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The most important routes of the slave ships led from the northern and middle coasts of Africa to South America and the south coast of what is today the Caribbean and the United States of America. The captains and sailors of the boats were allowed to do whatever they wanted with the slaves. This included rape, murder, and torture because the slaves were considered their property. As many as 20 million Africans were transported by ship. The transportation of slaves from Africa to America was known as the Middle Passage. The African slave trade was outlawed in 1807, by a law passed jointly in the United States of America and the United Kingdom, the applicable UK Act was the Abolition of the Slave Trade Act and outlawed slavery throughout the British Empire. The US law took effect on January 1, 1808. After that date all US and English slave ships leaving Africa were legally pirate vessels subject to capture by the American and British navies. In 1815, at the Council of Vienna, Spain, Portugal, France and The Netherlands also agreed to abolish their slave trade. During this time, the slave ships became smaller and more cramped in exchange for improved performance in their new role as smuggling craft and blockade runners.
Atlantic slave trade
Only a few decades after the discovery of America by Europeans, demand for cheap labour to work plantations made slave-trading a profitable business. The peak time of slave ships to the Atlantic passage was between the 17th and 18th century when large plantations developed in the English colonies of North America.
In order to achieve profit, the owners of the ships divided their hulls into holds with little headroom, so they could transport as many slaves as possible. Unhygienic conditions, dehydration, dysentery and scurvy led to a high mortality rate, on average 15% and up to a third of captives. Only the most resilient survived the transport. Often the ships, also known as Guineamen, transported hundreds of slaves, who were chained tightly to plank beds. For example, the slave ship "Henrietta Marie" carried about 200 slaves on the long Middle Passage. They were confined to cargo holds with each slave chained with little room to move.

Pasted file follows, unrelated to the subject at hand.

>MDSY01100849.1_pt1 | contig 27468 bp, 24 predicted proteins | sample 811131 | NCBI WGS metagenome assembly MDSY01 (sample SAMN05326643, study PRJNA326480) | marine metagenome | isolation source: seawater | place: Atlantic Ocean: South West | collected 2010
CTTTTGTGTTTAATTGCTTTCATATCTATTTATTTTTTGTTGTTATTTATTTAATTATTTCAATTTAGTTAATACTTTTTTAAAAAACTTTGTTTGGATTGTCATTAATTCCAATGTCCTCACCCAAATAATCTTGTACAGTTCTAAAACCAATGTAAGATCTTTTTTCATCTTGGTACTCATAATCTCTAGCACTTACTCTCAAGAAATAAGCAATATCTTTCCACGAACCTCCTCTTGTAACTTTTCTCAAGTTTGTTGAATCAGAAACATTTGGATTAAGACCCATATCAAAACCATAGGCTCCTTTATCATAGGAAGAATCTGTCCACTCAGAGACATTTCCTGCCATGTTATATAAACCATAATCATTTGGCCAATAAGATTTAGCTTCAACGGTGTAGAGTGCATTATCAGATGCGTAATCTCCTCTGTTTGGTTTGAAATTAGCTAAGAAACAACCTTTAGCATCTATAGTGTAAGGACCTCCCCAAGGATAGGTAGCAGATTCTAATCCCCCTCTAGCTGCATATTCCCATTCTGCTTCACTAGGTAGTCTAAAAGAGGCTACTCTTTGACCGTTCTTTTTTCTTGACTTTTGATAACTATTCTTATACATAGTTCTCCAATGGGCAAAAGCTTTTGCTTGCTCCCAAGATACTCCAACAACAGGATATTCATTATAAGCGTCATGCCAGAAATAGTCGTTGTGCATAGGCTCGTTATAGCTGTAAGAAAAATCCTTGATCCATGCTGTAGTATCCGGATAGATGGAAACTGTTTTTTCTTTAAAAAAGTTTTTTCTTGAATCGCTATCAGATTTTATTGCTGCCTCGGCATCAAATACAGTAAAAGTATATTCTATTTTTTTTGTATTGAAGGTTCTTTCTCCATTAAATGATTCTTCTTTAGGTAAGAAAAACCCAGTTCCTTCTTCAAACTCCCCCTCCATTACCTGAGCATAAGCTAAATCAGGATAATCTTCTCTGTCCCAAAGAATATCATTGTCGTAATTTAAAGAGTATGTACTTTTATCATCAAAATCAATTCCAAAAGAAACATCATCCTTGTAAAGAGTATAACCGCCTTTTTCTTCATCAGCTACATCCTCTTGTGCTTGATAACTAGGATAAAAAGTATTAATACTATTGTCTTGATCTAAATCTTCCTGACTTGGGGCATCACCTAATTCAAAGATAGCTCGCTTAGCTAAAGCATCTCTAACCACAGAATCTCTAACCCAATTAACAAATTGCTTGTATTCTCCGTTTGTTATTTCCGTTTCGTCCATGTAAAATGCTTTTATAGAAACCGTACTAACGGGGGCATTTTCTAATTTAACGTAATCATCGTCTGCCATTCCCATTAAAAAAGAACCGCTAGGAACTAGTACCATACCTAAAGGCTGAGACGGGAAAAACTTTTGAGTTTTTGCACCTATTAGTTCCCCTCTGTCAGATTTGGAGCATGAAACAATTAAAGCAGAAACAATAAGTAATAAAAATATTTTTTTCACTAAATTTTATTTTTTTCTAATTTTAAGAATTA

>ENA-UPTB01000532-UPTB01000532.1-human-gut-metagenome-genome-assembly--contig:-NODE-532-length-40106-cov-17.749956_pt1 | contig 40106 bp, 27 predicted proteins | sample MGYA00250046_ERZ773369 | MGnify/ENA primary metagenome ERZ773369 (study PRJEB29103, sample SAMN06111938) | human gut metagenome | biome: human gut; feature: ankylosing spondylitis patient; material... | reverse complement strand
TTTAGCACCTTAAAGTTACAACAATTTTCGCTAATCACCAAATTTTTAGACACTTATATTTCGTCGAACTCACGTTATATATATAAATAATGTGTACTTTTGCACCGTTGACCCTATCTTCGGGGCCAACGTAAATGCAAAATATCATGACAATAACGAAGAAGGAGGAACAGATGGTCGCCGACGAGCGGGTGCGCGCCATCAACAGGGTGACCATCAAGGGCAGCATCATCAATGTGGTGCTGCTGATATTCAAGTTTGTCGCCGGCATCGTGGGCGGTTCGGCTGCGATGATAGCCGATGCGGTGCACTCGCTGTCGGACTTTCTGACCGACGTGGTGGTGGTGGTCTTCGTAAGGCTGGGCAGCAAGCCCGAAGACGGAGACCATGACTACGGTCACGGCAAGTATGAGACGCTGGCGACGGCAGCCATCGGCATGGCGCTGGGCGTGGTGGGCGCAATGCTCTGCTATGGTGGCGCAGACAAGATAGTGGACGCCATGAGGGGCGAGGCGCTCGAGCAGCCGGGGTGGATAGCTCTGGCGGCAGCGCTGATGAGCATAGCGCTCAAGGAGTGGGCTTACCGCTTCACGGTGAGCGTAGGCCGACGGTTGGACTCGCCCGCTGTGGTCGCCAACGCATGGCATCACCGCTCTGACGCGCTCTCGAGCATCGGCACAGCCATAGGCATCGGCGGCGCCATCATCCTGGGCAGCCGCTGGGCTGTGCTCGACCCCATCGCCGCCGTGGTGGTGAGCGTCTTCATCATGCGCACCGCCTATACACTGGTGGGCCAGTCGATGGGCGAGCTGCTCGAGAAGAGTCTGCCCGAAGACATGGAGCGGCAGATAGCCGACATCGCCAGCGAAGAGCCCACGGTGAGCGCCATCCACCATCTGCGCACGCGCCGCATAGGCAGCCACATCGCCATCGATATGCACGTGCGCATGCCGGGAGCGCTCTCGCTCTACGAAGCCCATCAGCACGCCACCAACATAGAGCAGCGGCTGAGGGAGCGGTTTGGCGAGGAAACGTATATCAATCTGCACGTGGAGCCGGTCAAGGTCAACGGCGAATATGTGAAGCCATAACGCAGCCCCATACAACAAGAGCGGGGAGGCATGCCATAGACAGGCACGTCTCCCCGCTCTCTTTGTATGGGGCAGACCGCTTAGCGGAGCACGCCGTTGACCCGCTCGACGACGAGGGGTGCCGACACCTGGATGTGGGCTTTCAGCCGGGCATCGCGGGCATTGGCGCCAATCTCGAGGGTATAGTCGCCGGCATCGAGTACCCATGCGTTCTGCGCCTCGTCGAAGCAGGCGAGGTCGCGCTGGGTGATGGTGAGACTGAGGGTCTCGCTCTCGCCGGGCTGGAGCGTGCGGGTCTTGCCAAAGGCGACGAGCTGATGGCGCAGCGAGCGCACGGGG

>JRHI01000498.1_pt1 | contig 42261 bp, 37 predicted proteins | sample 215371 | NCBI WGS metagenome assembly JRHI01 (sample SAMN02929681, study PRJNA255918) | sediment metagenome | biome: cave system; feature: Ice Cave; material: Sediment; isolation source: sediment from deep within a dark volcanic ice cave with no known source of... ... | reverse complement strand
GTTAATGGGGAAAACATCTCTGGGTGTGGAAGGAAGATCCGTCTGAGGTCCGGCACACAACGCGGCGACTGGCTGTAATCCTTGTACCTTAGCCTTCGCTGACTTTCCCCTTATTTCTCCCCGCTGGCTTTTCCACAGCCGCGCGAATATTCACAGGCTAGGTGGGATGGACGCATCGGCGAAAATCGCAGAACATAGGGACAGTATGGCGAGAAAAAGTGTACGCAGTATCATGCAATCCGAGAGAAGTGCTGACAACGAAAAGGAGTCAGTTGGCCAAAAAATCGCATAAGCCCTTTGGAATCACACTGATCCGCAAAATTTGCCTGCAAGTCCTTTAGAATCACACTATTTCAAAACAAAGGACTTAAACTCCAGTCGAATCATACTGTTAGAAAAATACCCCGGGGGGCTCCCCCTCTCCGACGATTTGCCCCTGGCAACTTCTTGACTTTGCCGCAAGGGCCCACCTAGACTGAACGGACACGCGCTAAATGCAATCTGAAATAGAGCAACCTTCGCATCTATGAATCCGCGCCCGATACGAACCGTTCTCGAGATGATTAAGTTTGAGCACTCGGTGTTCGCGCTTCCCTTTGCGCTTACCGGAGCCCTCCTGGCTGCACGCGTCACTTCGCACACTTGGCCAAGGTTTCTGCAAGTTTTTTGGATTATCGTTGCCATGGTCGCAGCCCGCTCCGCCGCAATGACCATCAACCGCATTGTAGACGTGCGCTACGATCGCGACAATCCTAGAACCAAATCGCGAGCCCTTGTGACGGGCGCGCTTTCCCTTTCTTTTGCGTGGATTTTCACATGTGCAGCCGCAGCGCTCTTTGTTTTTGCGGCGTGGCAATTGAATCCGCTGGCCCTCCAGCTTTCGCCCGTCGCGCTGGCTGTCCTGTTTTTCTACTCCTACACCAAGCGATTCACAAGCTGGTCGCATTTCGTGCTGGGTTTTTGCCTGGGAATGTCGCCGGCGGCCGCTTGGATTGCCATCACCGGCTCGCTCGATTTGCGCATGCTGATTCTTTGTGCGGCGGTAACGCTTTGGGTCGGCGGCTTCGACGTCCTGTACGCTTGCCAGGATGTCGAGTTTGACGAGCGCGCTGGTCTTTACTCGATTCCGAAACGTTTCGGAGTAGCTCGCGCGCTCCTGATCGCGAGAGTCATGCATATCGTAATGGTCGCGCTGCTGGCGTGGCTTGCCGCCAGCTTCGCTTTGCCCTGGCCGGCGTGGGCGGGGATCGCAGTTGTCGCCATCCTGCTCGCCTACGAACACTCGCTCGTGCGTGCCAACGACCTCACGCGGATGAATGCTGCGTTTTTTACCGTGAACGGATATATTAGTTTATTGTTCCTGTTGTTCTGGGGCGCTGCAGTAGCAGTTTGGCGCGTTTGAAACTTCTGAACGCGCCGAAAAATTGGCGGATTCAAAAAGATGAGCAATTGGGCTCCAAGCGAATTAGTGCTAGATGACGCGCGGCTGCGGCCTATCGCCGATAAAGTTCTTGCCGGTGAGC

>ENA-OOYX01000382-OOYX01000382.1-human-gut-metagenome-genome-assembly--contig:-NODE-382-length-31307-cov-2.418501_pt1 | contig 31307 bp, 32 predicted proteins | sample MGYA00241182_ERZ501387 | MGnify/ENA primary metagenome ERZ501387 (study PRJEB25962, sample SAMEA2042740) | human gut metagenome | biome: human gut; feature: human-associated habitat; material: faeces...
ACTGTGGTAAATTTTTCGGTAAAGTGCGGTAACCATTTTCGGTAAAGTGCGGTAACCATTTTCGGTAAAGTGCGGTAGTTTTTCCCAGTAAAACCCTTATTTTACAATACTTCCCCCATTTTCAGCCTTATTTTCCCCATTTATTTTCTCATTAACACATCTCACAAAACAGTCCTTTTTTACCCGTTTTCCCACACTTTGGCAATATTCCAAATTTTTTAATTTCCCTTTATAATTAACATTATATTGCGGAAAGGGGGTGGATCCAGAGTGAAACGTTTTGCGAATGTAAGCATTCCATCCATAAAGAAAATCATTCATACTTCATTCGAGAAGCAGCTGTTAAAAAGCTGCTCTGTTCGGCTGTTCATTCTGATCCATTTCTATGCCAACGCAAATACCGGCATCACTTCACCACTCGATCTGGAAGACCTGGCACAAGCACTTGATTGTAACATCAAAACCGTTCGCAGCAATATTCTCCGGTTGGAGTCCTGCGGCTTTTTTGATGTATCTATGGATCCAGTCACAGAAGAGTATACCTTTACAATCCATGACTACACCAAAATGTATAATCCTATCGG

List of slave ships
- Adelaide, French slave ship, sank 1714 near Cuba.
- Aurore, along with the Duc du Maine, the first French slave ships that brought the first slaves to Louisiana.
- La Amistad, cargo ship which sometimes carried slaves (see note below).
- Braunfisch, a Brandenburgian slave ship lost in 1688 in a revolt.
- Brookes, sailing in the 1780s.
- Clotilde, burned and sunk at Mobile, in autumn 1859.
- Cora, captured by the USS Constellation in 1860.
- The Creole case was the result of a slave rebellion in 1841 on board the Creole, a ship involved in the United States coastwise slave trade.
- Desire, first American slave ship.
- Duc du Maine, along with the Aurore, the first French slave ships that brought the first slaves to Louisiana.
- Fredensborg, Danish slave ship, sank in 1768 off Tromøy in Norway, after a journey in the triangular trade. Leif Svalesen has written a book about the journey.
- Henrietta Marie. Sank 1701 off Key West, Florida.